Alexander Schmemann's Introduction to Liturgical Theology is a masterful historical and critical introduction to the study of modern Orthodox liturgics and theology. There is scarcely a student of Christian worship who has not been stirred by the brilliant mind of the late Orthodox theologian Alexander Schmemann.
Alexander Schmemann was deeply stimulated by modern movements and figures in Western Christian thought. He brings into the Western discussion of Christian unity, the relation of the Church to the world in revolution, the question of papal supremacy, and the effort to commend the gospel to a post-Christian world's worldview at once Orthodox, patristic, and realistic. His sacramental realism and wholeness is exciting and refreshing for those, both Protestant and Roman Catholic, who have been reared on scholastic categories.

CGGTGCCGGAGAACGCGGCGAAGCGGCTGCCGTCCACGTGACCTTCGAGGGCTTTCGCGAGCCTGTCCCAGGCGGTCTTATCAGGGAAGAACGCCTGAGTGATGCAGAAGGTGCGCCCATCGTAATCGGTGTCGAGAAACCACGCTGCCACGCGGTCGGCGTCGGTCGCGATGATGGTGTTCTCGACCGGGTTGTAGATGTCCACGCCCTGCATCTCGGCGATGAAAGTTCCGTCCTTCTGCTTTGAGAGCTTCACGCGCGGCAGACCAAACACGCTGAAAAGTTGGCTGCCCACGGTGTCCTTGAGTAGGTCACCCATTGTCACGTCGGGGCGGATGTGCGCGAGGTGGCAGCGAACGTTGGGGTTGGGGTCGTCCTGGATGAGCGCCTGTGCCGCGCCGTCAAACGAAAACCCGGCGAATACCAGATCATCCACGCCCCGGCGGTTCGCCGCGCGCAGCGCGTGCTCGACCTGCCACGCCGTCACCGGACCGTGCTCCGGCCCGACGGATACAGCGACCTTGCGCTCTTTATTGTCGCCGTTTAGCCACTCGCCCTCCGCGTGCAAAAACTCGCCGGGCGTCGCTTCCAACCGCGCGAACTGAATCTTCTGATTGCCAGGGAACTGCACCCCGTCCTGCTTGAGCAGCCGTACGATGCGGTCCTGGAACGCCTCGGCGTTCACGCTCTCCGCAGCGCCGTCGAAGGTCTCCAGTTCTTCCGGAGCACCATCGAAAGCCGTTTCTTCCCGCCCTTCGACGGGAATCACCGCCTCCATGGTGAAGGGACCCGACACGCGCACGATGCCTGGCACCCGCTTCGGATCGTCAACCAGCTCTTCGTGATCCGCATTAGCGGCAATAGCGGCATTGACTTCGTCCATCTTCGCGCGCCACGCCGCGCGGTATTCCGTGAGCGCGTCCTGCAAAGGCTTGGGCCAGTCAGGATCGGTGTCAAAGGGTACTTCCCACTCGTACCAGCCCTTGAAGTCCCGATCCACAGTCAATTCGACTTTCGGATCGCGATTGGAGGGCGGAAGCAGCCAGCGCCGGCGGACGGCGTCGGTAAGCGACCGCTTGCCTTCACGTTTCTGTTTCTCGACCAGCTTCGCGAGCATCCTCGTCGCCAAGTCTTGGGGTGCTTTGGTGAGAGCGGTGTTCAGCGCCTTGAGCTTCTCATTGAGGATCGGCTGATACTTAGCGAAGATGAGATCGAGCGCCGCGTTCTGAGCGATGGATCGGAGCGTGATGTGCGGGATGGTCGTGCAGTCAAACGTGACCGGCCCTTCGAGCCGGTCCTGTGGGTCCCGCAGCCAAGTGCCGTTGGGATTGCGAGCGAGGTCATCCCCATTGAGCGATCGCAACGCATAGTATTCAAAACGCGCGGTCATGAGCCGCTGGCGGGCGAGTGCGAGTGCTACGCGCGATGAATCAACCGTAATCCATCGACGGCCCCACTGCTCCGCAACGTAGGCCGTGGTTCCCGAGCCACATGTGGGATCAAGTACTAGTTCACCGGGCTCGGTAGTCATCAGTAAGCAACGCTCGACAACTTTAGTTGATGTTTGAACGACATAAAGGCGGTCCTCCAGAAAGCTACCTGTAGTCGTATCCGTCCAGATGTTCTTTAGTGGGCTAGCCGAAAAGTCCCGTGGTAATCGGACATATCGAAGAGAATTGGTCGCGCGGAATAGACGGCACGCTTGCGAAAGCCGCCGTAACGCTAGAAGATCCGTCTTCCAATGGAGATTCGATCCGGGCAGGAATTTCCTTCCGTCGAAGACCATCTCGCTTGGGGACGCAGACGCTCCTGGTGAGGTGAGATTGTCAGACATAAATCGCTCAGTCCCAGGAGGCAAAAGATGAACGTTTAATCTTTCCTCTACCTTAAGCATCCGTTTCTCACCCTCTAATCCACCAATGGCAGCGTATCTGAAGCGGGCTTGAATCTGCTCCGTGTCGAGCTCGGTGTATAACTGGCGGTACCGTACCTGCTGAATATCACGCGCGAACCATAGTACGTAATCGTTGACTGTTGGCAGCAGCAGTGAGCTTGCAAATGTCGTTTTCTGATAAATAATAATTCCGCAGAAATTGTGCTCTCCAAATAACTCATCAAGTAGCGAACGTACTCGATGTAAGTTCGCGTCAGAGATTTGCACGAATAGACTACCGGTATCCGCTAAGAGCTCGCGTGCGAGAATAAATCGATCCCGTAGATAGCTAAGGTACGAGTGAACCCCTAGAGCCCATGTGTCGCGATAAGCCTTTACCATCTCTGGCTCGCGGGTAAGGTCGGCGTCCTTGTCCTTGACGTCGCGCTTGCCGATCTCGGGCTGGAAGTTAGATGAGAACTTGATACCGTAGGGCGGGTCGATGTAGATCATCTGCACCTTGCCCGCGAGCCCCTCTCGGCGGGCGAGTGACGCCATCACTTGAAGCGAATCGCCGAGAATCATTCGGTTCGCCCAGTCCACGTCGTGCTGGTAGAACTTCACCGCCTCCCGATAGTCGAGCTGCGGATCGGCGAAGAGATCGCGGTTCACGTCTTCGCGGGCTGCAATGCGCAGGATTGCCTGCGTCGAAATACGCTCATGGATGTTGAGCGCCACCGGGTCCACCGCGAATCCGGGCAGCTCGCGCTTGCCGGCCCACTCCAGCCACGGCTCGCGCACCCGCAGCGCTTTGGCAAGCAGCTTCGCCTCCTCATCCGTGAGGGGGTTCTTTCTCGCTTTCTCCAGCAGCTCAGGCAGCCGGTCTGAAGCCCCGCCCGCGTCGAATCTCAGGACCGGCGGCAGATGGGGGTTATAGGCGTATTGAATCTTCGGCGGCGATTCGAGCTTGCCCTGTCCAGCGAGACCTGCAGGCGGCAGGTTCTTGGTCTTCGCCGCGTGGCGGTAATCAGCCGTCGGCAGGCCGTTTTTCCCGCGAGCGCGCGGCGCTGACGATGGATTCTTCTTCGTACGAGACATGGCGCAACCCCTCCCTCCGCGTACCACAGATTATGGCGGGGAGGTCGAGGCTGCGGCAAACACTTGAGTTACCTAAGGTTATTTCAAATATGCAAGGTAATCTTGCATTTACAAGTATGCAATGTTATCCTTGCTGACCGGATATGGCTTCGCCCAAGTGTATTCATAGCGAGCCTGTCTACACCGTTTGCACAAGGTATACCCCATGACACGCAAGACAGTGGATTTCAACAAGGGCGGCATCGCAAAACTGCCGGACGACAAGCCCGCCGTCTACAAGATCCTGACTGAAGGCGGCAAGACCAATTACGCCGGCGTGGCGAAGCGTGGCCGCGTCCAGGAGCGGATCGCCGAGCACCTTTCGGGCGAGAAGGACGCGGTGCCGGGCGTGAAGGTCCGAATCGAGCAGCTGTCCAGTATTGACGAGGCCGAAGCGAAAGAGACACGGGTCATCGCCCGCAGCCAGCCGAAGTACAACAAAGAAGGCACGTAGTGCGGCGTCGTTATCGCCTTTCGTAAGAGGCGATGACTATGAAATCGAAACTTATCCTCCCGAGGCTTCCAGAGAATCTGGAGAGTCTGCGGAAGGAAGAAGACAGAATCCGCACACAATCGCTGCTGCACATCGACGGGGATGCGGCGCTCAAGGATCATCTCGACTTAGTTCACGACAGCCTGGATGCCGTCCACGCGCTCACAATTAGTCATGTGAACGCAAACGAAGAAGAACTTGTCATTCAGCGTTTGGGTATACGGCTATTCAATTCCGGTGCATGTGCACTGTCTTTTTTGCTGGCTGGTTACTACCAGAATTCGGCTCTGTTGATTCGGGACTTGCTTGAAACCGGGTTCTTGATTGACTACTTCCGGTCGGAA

The present work was basic to much of Schmemann's academic research and creativity. In it, he defines liturgical theology, noting that the dynamic realism of the Eucharistic liturgy often has been obscured in popular liturgical piety. This theme is developed in reference to the shape of worship as it evolved in the Orthodox Church, from the earliest years to its crystallization in Byzantium from the ninth through the twelfth centuries.
Publisher: St. Vladimir's Seminary Press (December 31, 1966)
Paperback: 220 pages